Research Instrumentation and Chemistry Research Instrumentation programs
and the Established Program to Stimulate Competitive Research (EPSCoR).
The UD Research Office also helped support the cost of the instrument,
which was purchased from Horiba, a leading provider of analytical and
scientific measurement systems.
This new tool is a scientific twofer, combining two microscopes
in one. A Raman microscope, named after the late Indian physicist and
Nobelist Sir Chandrashekhara Venkata Raman, scans a sample with a laser,
interacting with the vibrations of the molecule of interest, scattering
the light. These light patterns serve as fingerprints for identifying
the molecules and for studying their chemical bonds and degree of
interactivity with other molecules.
An atomic force microscope scans a sample using a small probe that
yields information about the surface, such as its topography, hardness,
electrical and thermal properties. This probe, tipped in gold, is nearly
atomically sharp, meaning it is virtually able to detect a single
Combining both techniques within a single microscope delivers a trove
of information simultaneously. And thats important for a number of
studies across the University and with industry collaborators, as well
as partnering institutions such as Winterthur Museum.
Indomethacin is an anti-inflammatory drug commonly used to treat
pain, swelling and stiffness associated with arthritis and bursitis.
Image taken with UDs new Raman microscope.
During the summer of 2019, doctoral student Devon Haugh and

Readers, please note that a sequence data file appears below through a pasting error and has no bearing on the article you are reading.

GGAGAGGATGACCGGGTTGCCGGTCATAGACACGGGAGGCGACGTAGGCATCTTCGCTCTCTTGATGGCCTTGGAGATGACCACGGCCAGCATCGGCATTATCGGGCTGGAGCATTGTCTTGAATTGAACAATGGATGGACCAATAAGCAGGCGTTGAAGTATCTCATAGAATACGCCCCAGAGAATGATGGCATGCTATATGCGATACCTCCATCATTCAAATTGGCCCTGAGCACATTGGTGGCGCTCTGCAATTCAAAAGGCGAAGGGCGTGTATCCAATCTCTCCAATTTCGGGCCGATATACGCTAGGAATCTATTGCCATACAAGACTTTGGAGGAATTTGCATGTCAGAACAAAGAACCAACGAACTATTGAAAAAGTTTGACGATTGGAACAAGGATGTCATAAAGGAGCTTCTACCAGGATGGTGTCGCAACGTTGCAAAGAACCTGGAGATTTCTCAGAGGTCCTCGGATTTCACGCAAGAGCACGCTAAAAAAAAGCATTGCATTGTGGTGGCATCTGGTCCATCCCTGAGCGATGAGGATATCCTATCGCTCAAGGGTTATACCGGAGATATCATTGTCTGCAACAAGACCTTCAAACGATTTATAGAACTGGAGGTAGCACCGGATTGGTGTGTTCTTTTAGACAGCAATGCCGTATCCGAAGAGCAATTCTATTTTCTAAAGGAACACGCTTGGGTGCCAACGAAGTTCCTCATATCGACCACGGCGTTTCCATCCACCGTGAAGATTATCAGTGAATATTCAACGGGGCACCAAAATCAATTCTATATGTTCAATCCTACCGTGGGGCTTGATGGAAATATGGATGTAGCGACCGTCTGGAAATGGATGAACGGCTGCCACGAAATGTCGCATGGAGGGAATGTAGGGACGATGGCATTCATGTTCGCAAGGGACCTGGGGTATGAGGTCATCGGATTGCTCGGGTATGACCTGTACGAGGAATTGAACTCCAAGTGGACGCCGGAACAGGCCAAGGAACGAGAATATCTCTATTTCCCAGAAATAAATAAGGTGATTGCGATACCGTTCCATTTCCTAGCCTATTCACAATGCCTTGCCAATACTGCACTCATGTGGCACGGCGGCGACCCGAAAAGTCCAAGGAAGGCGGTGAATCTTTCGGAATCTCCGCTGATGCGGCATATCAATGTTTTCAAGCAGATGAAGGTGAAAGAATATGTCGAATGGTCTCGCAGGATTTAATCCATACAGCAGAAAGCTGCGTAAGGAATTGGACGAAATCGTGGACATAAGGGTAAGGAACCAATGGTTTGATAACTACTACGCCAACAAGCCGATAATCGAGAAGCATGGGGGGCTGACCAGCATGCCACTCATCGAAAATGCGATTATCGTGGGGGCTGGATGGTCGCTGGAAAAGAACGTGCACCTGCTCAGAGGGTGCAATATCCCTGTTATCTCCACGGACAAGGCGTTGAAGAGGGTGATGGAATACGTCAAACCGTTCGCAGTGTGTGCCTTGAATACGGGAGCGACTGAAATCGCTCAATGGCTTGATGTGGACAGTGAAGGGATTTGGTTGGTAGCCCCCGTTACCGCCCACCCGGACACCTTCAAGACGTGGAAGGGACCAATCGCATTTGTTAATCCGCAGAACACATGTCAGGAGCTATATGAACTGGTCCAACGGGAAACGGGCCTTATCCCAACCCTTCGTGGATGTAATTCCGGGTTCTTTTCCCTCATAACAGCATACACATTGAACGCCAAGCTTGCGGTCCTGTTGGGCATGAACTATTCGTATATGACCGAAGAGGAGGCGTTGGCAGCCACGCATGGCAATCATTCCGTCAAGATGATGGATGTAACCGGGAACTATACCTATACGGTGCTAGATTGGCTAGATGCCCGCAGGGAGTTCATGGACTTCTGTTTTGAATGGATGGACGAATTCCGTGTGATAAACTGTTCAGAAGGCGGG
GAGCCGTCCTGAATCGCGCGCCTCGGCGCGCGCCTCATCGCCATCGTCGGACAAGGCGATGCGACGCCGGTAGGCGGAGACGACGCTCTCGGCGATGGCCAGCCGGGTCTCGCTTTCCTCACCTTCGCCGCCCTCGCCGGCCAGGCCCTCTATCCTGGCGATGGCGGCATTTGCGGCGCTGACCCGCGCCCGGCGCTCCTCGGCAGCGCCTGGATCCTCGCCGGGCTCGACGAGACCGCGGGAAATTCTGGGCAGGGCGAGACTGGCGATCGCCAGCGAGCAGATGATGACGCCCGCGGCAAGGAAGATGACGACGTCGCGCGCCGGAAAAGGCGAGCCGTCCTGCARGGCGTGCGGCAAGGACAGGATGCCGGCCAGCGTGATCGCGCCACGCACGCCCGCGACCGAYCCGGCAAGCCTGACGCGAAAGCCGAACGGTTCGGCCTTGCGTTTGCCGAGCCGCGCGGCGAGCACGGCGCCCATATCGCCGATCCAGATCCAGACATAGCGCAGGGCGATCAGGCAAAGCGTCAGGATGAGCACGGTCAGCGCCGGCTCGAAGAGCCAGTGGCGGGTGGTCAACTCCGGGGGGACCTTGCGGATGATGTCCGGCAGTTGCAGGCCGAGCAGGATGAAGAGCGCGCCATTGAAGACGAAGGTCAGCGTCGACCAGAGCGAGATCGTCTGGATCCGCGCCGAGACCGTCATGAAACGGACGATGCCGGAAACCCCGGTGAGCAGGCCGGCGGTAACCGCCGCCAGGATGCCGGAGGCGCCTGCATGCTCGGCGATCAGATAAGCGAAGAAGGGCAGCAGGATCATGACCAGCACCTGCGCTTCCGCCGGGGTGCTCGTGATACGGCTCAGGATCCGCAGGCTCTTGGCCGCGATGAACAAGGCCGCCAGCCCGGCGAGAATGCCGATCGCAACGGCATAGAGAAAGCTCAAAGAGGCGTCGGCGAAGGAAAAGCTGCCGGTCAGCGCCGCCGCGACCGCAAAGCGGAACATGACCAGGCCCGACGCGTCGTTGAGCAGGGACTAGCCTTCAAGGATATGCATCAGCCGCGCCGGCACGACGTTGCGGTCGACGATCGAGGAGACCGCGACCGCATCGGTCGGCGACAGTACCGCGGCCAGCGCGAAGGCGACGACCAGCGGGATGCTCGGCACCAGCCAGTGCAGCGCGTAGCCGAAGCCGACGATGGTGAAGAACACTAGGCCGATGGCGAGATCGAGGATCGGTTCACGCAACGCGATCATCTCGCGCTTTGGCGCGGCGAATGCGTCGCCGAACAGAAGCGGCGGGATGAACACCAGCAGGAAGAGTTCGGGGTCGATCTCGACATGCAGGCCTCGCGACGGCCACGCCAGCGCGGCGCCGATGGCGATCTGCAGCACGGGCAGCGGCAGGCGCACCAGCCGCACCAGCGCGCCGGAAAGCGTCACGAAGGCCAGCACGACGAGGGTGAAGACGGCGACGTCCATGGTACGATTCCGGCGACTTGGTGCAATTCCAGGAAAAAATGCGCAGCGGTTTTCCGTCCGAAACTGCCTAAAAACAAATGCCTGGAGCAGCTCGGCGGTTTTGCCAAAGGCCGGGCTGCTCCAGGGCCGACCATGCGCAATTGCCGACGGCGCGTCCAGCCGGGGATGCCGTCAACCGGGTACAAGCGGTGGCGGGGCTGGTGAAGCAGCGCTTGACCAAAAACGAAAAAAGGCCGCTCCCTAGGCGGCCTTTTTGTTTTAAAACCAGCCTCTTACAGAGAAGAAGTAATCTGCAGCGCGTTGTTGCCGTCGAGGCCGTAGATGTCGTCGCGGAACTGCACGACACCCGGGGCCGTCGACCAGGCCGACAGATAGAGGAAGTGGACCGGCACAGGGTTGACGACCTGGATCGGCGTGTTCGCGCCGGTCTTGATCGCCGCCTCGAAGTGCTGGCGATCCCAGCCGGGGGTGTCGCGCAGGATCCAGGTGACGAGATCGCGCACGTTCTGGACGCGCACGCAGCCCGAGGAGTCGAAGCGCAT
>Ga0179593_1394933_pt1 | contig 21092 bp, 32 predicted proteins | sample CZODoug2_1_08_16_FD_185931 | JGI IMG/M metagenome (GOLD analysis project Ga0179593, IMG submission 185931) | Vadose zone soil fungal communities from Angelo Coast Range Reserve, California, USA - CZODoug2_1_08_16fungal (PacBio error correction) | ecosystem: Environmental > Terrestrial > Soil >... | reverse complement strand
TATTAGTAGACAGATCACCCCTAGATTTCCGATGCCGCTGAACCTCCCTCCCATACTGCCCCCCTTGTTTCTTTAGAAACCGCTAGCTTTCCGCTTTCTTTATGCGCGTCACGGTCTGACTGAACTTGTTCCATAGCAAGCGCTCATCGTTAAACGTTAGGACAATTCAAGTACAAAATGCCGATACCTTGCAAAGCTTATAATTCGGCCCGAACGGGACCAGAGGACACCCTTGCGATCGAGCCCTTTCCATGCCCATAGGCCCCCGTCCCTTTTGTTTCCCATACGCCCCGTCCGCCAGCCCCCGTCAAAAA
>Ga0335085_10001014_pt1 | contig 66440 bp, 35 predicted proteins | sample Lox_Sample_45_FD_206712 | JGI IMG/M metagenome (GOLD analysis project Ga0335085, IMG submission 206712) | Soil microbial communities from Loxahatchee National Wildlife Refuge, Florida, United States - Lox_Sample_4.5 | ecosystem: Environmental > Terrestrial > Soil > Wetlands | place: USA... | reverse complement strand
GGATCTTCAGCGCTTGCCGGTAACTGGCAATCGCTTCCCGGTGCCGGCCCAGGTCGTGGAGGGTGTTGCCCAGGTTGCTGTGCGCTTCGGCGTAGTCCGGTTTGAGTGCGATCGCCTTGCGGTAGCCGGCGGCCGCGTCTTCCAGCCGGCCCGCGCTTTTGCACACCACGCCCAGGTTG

undergraduate Savannah Talledo, a Wofford College student participating
in the NSF-funded Science and Engineering Leadership Initiative at UD,
used the new microscope to study air pollutants.
Tiny gas particles
from vehicle exhaust and soot generated from burning coal can fuel
climate change and increase the risk of asthma, lung disease, heart
disease and other health problems. The microscope helped to determine
the acidity of the airborne particles, which influences how quickly they
will grow in the atmosphere.
Understanding acidity can help us improve predictions of how
airborne particles affect human health and climate, said Murray
Johnson, professor of chemistry and biochemistry, who is leading the
In a conventional laboratory, acidity is measured with a pH
meter. However, that approach does not work for airborne particles on
the sub-micrometer-size scale, hence the need for new measurement
approaches such as the Raman microprobe.
Haugh was glad to have access to the new instrument for her work.
I care about the health of our environment, she said. This project
allows me to contribute toward better understanding and protecting
Experts at Winterthurs Scientific Research and Analysis Lab will
focus the microscope on the museums valuable collections of historic
textiles, as well as its Chinese export paintings from the 18th and 19th
centuries, according to Jocelyn Alc??ntara-Garc??a, assistant professor